longer restricted to an in terrorem choice between the incurrence
of a growing potential liability for patent infringement and
abandonment of their enterprises; they could clear the air by
suing for a judgment that would settle the conflict of
interests." Arrowhead Indus. Water, 846 F.2d at 734-35. It is
clear that this reasoning applies with equal force in this, an
infringement action of a different sort. Indeed, the central
point of the Declaratory Judgment Act is that a party is not
required to talk until the other party decides to sue. Indeed,
had the threat of "the Sword of Damocles" not been felt by IMS to
any extent, this action would be improper. Hunt Mfg. Co. v.
Fiskars Oy AB, No. Civ.A.97-2460, 1997 WL 667117, at *4 (E.D.Pa.
Oct.2, 1997); see also Genentech v. Eli Lilly & Co.,
998 F.2d 931, 937 (Fed.Cir. 1993). Therefore, I find that the interests of
the parties were adverse at the time of the filing of this
Given this analysis, all aspects of the inquiry delineated by
the Court of Appeals for the Third Circuit in Armstrong World
Indus. v. Adams, 961 F.2d 405, 410 (3d Cir. 1992) and Travelers
Ins. Co. v. Obusek are satisfied in this case, and subject matter
jurisdiction therefore exists over this declaratory judgment
action. Dismissal on the grounds of the lack of a justiciable
case or controversy would consequently be inappropriate.
III. The First-Filed Rule
IMS contends not only that jurisdiction over this action is
proper in this Court, as a justiciable case or controversy
exists, but further that the first-filed rule mandates the
retention of this action here. Vality asserts that because IMS
engaged in forum shopping and acted in bad faith, both of which
constitute exceptions to the firstfiled rule, see EEOC v.
Pennsylvania, 850 F.2d 969, 976 (3d Cir. 1988), that rule
does not require the Court to retain jurisdiction.*fn4 I find
the arguments made by Vality to be unpersuasive.
In brief, the first-filed rule stands for the proposition that
"[i]n all cases of federal concurrent jurisdiction, the court
which first has possession of the subject must decide it."
University of Pennsylvania, 850 F.2d at 971 (internal quotation
omitted). "It gives a court 'the power' to enjoin the subsequent
prosecution of proceedings involving the same parties and the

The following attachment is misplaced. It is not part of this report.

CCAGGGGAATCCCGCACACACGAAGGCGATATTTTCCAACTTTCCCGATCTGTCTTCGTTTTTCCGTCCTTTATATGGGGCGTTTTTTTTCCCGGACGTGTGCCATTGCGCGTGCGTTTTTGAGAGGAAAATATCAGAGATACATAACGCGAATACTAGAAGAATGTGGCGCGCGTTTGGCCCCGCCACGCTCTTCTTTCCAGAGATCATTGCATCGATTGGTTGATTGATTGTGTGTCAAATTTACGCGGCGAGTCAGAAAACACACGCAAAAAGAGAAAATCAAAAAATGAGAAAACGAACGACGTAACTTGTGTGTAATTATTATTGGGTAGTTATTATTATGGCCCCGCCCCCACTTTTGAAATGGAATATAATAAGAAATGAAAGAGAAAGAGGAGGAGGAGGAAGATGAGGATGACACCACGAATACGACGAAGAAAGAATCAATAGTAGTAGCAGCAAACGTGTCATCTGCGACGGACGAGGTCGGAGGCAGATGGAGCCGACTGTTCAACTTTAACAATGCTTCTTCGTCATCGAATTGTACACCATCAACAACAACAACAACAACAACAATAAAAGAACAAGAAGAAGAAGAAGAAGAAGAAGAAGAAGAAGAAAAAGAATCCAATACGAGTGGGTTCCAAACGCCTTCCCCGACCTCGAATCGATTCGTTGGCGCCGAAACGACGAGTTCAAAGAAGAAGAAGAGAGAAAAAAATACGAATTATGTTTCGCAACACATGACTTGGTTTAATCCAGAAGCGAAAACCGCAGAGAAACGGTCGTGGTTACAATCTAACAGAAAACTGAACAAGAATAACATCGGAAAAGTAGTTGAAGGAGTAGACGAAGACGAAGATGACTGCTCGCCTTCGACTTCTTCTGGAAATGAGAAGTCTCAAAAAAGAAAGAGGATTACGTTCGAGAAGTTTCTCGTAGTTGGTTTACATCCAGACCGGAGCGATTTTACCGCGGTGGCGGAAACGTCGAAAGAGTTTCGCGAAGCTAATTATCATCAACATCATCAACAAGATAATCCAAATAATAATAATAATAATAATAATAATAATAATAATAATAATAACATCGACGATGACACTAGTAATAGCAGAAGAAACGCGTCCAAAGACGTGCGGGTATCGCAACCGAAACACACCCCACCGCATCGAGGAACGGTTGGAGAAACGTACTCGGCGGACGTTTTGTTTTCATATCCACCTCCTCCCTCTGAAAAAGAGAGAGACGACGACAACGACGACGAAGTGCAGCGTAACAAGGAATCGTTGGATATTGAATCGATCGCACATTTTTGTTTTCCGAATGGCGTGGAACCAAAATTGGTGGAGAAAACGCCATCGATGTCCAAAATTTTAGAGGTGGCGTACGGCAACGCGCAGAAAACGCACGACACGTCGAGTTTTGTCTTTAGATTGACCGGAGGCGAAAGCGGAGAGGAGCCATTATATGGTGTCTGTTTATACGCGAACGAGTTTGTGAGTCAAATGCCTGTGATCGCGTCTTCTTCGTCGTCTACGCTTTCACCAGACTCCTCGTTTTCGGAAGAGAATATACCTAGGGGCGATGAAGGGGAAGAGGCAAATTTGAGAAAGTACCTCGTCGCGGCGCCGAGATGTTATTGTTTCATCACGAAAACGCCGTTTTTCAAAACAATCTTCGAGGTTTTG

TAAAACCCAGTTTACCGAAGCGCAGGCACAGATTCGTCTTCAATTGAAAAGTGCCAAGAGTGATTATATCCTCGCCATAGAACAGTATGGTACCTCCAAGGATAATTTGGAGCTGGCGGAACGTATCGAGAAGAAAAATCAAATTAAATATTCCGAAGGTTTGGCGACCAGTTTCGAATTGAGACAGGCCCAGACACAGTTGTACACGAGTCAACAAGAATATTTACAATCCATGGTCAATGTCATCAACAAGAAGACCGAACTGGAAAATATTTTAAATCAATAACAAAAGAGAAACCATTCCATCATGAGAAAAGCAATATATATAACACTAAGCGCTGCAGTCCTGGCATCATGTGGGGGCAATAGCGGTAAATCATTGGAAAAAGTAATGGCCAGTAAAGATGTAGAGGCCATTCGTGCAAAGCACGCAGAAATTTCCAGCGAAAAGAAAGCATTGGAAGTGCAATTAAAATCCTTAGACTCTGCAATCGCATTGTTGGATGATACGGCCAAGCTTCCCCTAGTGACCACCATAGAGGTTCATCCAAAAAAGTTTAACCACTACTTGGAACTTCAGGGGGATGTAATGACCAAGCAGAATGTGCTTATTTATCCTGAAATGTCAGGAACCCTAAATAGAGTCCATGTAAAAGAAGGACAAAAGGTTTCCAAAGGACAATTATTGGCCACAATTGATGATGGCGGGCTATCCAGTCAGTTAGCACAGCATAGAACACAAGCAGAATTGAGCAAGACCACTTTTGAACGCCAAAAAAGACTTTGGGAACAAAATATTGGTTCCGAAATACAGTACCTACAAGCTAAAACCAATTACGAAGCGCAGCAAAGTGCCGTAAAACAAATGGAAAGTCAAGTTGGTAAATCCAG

same issues already before another district court." Id. Though
the rule cannot be applied in an overly rigid fashion "without
regard to rare or extraordinary circumstances, inequitable
conduct, bad faith, or forum shopping," id. at 972, "'courts
must be presented with exceptional circumstances before exercising
their discretion to depart from the first-filed rule.'" Pep
Boys, 1997 WL 367048, at *5 (quoting University of
Pennsylvania, 850 F.2d at 979).
The only the exceptions to the first-filed rule which are
relevant in this case are the two mentioned above: forum shopping
and bad faith. The two inquiries are quite similar, as paramount
in both considerations is the question of whether the first-filed
action was filed in "'apparent anticipation of imminent judicial
proceedings'" by the opposing party. University of
Pennsylvania, 850 F.2d at 977 (quoting Yoder v. Heinold
Commodities, Inc., 630 F. Supp. 756, 760, 761 (E.D.Va. 1986)).
This was explained by the court in Hunt Mfg. Co.:
The purpose of the Declaratory Judgment Act is
"to enable a person caught in controversy to obtain
resolution of the dispute, instead of being forced to
await the initiative of the antagonist." Genentech,
Inc. v. Eli Lilly & Co., 998 F.2d 931, 937
(Fed.Cir. 1993). In many cases, the declaratory
defendant is prepared to, and does, file its own
affirmative suit shortly afterwards. Therefore, a
district court cannot dismiss a proper declaratory
action merely because affirmative infringement
litigation is subsequently brought elsewhere. See [id.]
at 938. It may, however, dismiss the action where it is
shown that the declaratory action was filed in anticipation
of the impending litigation and motivated solely by
considerations of forum shopping. See [Serco Servs. Co.,
L.P. v. Kelley Co., Inc.,] 51 F.3d [1037,] 1040 [(Fed.Cir.
1995)] . . . .
1997 WL 667117, at *3 (emphasis added).
In addition to the foregoing, the bad faith inquiry also
encompasses consideration of the amount of time between the
declaratory and affirmative filings, with a shorter period
indicating bad faith, see Hanson v. Metro-Goldwyn-Mayer Inc.,
932 F. Supp. 104, 106 (S.D.N.Y. 1996), and whether the suit
preemptively foreclosed settlement opportunities. Id. at 107.
In support of its position, Vality analogizes the instant facts
to several cases in which exceptions to the rule were made. In
University of Pennsylvania, the EEOC was prepared to commence
an imminent subpoena enforcement action against the University when
the latter, mindful of precedent in District of Columbia Circuit,*fn5
with which it had no other connection, filed an action in that district.
850 F.2d at 977.
In One World Botanicals, Ltd. v. Gulf Coast Nutritionals,
Inc., the court explicitly indicated the importance of the fact
that the declaratory plaintiff filed its action for a declaratory
judgment "in [conscious] anticipation of [the declaratory
defendant's] infringement action." 987 F. Supp. 317,
329 (D.N.J. 1997). The affirmative suit was filed a mere seven
days after the declaratory judgment action in that case.
In Hanson, the declaratory plaintiffs made no effort at
settlement, as they filed the declaratory judgment action a mere
three days after receiving the cease and desist letter which